I'm aware of the mounds of fat on my chest, on loan, I joke, from the plastic surgeon who made them, on loan for the duration, for the rest of my life. There is no going back. I stand in the mist of a shower just done, toweling them off. "Sweeties," I say, for the first time calling them anything, "Sweeties, would you like to wear a bra to yoga today?" Silence. As usual. "Well," I ask, "how are you doing, coming along with me wherever I go?" Silence again, like the numbness, still there. If only I knew how all this began! Where was I when cancer came to me, tiny, unseen, breaking the cellular rules in its desire to expand? The silence deepens. I close my eyes. March 2003. I watch in horror as the tanks of my country rumble across the desert toward Baghdad and inside my breast a cell divides -- of this I have no knowledge. My breasts harbor rude cells programmed to procreate. Clustered comfortably in my lobules, those miracles that once gave milk, they slowly, lasciviously, tear themselves apart, becoming two where one had been then four then eight Shaped like worms, like fuzzy balls, shaped like oval lily pads, slowly, inexorably each one forms a vertical line of division that widens, deepens, snaps! A new cell slips silently away every two months. Every two months. Every two months. five hundred and twelve one thousand and twenty -four two thousand and forty-eight Like tanks destroying neighborhoods the cells in my breasts waddle into warm damp corners, push against walls, crush furniture and keepsakes while I, in my despair, craft pantomime street theater against the loss of our Bill of Rights, loss of habeus corpus, loss of sanity. thirty-two thousand seven hundred sixty-eight sixty-five thousand five hundred thirty-six one hundred thirty-one thousand seventy-two I vacation in Illinois, Ohio, California. Drive to Georgia, wander in caves underground amazed at the water, the graffiti decorated rocky walls, and outside, at the huge bank of flowers. Colonies of cells huddle in each breast, breeding in the dark, piling and plunging up and over each other like wisteria. two million ninety-seven thousand one hundred fifty-two four million one hundred ninety-four thousand three hundred and four eight million three hundred eighty-eight thousand six hundred and eight Years pass. One summer Aunt Gloria disappears into Alzheimer's, laughing as she reads the news. One fall my daughter struggles with her pain, faces fear. We take extreme measures to save her health. One winter my lover diverts into a side affair leaving me dangling as the days shorten. The cells expand, bulge out of the lobules, finally thrusting through the wall into the streets, seeking to travel. sixty-seven million one hundred and eight thousand eight hundred sixty-four one hundred thirty-four million two hundred seventeen thousand, seven hundred twenty eight two hundred ninety-eight million four hundred thirty-five thousand four hundred fifty-six For five years the cells split and divide. Tanks cross the border from Kuwait, invading neighborhoods, dividing Iraq. We are diverted from peace into quarrels. Red vs. Blue. Us vs Them. Al Quaida, the troops, cells in a frenzy, dividing, multiplying forming irregular boundaries unorganized chaotic masses. People grabbing riches. Greed in high places. March 2008. J P Morgan buys out Bear Sterns, people lose money. Obama stands up and says race doesn't matter. The Doctor looks neutral: "It's positive," he says, "for invasive lobular carcinoma."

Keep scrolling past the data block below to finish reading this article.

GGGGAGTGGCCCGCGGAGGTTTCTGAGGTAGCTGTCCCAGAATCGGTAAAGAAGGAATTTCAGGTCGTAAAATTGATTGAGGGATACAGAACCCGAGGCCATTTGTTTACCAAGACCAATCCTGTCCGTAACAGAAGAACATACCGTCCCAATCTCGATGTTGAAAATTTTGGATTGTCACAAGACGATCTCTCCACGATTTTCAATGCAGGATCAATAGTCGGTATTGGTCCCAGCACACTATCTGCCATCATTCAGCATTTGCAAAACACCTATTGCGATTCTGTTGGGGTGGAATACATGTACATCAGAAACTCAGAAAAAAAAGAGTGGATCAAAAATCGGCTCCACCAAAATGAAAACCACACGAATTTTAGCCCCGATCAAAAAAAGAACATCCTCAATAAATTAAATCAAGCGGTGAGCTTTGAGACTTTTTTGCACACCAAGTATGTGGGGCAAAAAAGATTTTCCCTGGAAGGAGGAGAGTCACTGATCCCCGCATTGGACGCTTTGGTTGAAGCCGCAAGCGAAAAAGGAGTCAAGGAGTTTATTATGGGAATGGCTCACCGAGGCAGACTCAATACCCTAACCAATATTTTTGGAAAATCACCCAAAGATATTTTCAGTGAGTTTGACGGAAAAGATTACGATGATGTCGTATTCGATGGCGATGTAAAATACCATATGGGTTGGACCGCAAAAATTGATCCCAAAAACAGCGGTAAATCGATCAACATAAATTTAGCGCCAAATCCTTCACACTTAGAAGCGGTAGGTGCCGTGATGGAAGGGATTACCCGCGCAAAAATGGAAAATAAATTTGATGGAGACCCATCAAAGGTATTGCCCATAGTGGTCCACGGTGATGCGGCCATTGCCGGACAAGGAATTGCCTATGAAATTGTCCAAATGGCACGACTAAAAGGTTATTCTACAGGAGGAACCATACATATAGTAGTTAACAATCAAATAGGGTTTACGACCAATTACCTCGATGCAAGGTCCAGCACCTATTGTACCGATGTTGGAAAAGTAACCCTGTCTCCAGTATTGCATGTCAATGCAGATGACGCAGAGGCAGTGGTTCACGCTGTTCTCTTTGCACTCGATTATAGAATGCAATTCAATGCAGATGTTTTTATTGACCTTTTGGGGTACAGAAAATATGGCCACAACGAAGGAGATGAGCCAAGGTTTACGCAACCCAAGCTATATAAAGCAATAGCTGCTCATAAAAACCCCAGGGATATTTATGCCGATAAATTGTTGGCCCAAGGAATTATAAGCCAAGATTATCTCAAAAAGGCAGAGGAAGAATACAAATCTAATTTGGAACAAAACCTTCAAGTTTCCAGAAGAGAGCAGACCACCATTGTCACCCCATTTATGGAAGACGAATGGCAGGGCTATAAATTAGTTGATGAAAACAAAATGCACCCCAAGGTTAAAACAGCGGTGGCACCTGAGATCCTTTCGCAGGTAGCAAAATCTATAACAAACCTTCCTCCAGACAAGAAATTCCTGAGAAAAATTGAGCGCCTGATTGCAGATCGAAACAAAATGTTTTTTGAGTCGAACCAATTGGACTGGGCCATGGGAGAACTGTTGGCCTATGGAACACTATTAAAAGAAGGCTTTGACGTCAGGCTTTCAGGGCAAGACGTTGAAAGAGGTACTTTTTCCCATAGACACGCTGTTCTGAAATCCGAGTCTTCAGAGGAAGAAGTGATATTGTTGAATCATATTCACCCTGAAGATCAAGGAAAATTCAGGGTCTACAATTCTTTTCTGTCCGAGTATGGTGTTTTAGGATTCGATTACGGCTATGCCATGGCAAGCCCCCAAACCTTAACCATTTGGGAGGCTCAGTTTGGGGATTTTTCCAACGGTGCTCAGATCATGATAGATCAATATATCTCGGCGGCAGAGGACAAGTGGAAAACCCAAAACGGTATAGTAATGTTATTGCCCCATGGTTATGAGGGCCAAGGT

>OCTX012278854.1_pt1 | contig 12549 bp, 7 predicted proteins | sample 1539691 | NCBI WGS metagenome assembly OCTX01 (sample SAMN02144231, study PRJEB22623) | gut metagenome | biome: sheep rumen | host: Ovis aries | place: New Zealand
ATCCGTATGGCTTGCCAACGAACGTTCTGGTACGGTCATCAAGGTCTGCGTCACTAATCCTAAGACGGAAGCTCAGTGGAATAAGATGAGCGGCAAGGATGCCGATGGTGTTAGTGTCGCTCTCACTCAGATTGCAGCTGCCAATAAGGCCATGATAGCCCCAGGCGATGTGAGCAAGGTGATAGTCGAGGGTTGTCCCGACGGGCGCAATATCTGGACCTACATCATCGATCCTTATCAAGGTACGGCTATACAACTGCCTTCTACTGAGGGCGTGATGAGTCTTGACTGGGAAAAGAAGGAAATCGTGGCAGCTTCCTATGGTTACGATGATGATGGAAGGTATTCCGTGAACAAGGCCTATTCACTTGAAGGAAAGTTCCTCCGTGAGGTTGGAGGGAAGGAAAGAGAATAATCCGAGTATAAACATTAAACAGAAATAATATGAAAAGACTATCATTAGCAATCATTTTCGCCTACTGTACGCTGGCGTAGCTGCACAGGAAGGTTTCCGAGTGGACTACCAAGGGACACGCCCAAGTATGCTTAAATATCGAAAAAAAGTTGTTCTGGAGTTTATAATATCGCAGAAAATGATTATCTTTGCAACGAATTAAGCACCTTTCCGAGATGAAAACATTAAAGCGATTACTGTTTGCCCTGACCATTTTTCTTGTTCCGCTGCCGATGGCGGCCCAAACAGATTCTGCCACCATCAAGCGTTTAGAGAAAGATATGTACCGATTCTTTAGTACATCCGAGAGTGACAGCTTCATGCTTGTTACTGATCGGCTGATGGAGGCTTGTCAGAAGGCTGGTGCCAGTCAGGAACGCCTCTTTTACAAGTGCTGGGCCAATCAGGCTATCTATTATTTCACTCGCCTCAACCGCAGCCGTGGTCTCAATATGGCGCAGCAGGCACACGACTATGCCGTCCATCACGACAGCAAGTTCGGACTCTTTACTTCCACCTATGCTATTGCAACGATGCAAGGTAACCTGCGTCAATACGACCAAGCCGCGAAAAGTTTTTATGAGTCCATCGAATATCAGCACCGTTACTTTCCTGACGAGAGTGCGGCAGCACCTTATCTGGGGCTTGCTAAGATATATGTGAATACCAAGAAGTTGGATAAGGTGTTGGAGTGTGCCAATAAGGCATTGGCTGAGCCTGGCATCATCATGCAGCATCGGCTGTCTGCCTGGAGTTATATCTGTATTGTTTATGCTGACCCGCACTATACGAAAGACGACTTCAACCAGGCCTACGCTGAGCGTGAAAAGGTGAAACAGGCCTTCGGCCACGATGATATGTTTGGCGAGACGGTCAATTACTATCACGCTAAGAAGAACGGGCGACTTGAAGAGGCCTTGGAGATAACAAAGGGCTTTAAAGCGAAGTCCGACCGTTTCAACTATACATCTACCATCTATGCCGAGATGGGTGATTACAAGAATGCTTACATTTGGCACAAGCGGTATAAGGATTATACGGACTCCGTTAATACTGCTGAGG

Anne, the mother of two daughters, was born in Illinois. She has worked in graphic design and physical therapy. Now retired, Anne is a storyteller in a local guild -- folk tales, myths, etc. She was diagnosed with bilateral invasive lobular carcinoma in 2008, and began writing poetry on a regular basis. She seeks to further this interest by reading at open mics, joining a writing group, and publishing her work. She recently enjoyed facilitating a poetry session for her cancer support group.